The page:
Choreboy <choreboyREMOVE@localnet.com> wrote:
> Article 250.54 of the NEC says local supplemental grounding
> electrodes (such as the one for phone service) must be
> bonded to the primary electrode. Where does the NEC apply?
> According to what the telco man admitted seven years ago, I
> assume our county code says the same thing.
As other readers have noted, NEC applies in any jurisdiction that
adopts it by reference. The adopting law or ordinance identifies the
edition of the code, and sometimes includes modifying clauses to
clarify certain requirements, create additional requirements, or omit
certain requirements. Some state governments adopt it
(e.g. Wisconsin); most counties and municipalities also adopt it.
In your case, I'd guess that if you live in the City of Rutland, the
Building & Zoning Department enforces it. If you live in one of the
surrounding towns, either the town government or the Rutland County
government enforces it.
> Is this a recent addition to the NEC?
It certainly existed in 1987, according to "The National Electrical
Code 1987 Handbook" (published by NFPA as a companion to the code
itself; includes the complete text of the 1987 code, plus numerous
drawings and annotations to clarify the text). The annotation at
Article 250-71(b) states:
The Code requires that separate systems be bonded together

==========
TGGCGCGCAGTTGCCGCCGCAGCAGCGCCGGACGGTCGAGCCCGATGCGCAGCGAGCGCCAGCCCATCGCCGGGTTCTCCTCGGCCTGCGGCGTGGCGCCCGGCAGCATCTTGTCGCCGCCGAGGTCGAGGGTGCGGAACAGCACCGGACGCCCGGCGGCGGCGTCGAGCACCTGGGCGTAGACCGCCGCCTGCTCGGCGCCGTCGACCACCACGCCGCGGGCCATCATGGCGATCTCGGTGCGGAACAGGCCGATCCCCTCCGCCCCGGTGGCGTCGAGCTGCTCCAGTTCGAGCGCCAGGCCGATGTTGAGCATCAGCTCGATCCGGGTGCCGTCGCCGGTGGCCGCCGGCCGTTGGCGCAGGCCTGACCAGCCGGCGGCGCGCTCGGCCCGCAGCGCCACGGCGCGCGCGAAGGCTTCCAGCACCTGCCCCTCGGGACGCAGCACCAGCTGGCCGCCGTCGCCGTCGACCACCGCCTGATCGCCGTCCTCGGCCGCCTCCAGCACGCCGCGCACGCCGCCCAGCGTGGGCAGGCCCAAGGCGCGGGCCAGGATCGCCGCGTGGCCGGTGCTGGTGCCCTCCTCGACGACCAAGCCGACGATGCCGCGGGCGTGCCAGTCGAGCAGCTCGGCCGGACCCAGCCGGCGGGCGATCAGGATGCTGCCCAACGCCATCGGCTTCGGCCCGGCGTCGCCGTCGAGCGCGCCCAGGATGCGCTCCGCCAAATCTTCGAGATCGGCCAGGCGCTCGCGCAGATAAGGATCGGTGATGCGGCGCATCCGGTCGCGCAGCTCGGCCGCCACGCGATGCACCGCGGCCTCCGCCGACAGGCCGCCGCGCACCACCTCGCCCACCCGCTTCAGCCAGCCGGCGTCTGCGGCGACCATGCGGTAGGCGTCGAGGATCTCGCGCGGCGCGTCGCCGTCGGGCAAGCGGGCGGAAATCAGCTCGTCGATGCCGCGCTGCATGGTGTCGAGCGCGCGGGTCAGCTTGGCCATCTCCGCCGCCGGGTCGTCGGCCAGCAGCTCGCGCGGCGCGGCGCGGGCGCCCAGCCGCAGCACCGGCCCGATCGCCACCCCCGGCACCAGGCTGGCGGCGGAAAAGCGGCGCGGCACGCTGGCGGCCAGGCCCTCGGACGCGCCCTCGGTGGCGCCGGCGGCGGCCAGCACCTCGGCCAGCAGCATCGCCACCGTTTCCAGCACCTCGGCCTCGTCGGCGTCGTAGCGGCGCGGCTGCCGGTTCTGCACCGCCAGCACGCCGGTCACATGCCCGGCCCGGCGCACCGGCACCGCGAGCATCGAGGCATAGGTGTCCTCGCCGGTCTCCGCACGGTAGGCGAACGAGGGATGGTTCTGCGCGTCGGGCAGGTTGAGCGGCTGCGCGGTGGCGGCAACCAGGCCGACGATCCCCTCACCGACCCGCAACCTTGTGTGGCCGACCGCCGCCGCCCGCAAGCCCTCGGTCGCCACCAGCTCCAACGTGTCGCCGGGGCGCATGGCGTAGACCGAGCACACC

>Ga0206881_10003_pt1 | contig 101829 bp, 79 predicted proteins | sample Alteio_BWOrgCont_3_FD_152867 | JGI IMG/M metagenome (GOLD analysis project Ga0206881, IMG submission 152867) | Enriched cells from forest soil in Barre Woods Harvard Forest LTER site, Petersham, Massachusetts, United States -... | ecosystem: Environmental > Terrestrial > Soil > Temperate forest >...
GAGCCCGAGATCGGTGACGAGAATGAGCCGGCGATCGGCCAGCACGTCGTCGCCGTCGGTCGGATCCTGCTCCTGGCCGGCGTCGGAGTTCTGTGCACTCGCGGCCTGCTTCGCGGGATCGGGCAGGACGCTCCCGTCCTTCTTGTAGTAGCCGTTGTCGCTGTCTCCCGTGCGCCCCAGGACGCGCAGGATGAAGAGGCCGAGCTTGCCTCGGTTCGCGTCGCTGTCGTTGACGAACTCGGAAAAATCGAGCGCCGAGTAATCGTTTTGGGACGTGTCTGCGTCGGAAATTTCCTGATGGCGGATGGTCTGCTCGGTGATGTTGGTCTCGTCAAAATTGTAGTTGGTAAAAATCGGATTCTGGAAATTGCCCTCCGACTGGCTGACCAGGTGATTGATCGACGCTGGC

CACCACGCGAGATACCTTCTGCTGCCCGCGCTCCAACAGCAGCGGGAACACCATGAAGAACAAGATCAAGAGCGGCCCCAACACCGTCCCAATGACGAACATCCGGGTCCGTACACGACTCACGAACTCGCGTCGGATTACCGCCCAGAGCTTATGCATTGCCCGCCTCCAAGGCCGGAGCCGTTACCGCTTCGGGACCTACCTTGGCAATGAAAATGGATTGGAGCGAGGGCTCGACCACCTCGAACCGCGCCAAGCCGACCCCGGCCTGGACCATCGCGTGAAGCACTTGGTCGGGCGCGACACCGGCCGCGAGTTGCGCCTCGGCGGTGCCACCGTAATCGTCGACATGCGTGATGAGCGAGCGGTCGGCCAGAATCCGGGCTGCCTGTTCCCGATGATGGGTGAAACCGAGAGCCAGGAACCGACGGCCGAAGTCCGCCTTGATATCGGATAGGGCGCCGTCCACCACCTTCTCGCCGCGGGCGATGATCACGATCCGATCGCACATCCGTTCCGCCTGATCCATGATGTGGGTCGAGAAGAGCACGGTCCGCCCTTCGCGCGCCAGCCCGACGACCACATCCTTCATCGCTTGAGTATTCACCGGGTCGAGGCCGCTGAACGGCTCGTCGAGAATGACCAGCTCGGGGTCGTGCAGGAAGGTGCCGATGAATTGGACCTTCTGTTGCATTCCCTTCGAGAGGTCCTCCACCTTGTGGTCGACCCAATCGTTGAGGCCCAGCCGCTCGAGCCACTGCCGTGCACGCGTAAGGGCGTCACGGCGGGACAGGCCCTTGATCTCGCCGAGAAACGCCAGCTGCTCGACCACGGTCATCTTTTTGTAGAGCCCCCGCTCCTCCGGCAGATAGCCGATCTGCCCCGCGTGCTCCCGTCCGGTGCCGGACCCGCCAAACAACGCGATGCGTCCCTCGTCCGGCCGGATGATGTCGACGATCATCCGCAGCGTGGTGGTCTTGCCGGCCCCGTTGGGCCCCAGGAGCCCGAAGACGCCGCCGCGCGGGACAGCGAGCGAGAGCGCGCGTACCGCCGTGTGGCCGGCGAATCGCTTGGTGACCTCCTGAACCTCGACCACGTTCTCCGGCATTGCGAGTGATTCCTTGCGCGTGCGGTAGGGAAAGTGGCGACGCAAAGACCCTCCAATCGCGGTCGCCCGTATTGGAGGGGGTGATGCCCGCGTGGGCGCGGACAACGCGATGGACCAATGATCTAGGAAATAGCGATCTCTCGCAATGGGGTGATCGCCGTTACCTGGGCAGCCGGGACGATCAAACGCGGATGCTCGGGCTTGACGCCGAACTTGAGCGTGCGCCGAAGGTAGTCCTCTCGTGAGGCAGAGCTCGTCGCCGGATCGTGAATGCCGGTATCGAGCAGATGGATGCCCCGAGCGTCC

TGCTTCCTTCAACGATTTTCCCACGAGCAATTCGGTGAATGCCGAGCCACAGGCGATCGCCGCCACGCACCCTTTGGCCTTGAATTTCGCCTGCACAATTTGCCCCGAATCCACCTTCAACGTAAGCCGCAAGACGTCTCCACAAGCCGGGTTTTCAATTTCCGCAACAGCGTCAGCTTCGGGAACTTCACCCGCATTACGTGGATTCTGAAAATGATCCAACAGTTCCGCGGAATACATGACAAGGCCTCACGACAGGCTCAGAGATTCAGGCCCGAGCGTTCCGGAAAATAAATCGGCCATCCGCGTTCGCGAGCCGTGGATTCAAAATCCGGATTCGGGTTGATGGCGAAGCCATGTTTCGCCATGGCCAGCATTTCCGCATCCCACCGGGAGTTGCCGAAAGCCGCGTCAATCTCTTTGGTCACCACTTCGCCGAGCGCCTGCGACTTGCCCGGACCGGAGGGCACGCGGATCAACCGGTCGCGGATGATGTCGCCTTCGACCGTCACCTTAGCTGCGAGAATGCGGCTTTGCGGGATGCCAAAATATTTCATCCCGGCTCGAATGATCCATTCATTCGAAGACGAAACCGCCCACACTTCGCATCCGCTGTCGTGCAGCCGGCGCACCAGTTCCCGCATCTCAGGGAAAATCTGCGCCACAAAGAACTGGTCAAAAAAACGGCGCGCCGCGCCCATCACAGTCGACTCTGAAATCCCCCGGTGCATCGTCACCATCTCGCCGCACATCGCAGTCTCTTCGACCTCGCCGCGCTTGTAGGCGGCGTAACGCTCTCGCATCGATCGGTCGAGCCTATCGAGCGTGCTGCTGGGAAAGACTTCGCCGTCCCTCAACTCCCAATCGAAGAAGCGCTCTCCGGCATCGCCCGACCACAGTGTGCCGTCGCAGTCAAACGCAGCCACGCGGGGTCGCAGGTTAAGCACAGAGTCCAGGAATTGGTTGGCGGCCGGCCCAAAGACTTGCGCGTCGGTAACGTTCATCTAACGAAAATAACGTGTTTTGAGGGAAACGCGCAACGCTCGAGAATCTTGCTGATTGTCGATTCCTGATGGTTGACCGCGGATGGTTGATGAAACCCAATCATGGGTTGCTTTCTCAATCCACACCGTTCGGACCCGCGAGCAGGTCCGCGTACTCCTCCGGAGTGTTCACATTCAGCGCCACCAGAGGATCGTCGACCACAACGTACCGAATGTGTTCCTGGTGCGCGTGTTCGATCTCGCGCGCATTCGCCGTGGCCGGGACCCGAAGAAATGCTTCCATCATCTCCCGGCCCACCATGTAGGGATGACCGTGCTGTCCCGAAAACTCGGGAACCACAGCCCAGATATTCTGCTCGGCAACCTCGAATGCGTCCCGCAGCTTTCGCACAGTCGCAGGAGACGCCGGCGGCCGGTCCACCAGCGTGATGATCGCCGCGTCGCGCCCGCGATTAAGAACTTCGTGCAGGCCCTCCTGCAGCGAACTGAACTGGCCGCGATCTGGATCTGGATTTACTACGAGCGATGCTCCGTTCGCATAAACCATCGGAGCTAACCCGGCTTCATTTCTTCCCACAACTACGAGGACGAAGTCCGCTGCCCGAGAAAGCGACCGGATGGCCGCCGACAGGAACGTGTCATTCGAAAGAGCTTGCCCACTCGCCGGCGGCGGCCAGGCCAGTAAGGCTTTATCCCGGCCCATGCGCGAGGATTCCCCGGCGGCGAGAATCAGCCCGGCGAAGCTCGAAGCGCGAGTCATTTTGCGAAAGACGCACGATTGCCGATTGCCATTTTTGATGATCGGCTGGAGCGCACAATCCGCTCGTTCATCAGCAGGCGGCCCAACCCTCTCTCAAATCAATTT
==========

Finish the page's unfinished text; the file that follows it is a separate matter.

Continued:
to reduce differences of potential between them, which can
result from lightning or power contacts. Interconnection
is required for lightning rod systems (Section 250-46),
communications systems [Sections 800-31(b)(5)], and CATV
systems [Section 820-22(f)]. Lack of interconnection can
result in severe shock and fire hazard.
"Communications systems" includes telephone.
> How is a citizen supposed to find out local code
Contact the city, town, or county building inspection department.
> How is a citizen supposed to know his electrodes are not bonded or
> that it's necessary?
The average citizen is not expected to know; the contractors who
install the stuff are supposed to know. And the city/town/county
building inspector is supposed to make sure that it's done correctly.
The problem, of course, is that inspectors only inspect when a
contractor pulls a permit and then calls for an inspection. If work
is done without a permit, there's usually no inspection. Telephone
and CATV companies rarely, if ever, pull permits for residential
installs; from what I've seen, even electricians don't pull permits
for branch-circuit work. Building inspection departments probably
don't approve of this arrangement, but in my experience they're
usually too overworked and underfunded to do much about it.
> If the telco assures a customer that there is nothing wrong with
> grounding which in fact is a code violation, does the telco have any
I can't speak for the telco industry, but in the CATV industry (where
I used to work), we certainly assumed that we'd be liable for faulty
work done by our own employees. Our contracts with subcontractors
included insurance and hold-harmless clauses to protect the customer,
the CATV company, and franchising authority, and all property owners
where CATV facilities were located.
Of course, if I were a personal injury lawyer, I'd be keeping a close
eye on that telephone company ...